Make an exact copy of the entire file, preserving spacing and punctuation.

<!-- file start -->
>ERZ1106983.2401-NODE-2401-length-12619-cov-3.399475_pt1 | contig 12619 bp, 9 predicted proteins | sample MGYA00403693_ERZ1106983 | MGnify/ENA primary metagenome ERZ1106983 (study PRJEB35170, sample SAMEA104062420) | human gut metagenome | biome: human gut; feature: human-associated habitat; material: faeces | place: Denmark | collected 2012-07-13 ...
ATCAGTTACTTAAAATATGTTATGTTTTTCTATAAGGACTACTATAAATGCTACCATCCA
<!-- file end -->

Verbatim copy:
>ERZ1106983.2401-NODE-2401-length-12619-cov-3.399475_pt1 | contig 12619 bp, 9 predicted proteins | sample MGYA00403693_ERZ1106983 | MGnify/ENA primary metagenome ERZ1106983 (study PRJEB35170, sample SAMEA104062420) | human gut metagenome | biome: human gut; feature: human-associated habitat; material: faeces | place: Denmark | collected 2012-07-13 ...
ATCAGTTACTTAAAATATGTTATGTTTTTCTATAAGGACTACTATAAATGCTACCATCCA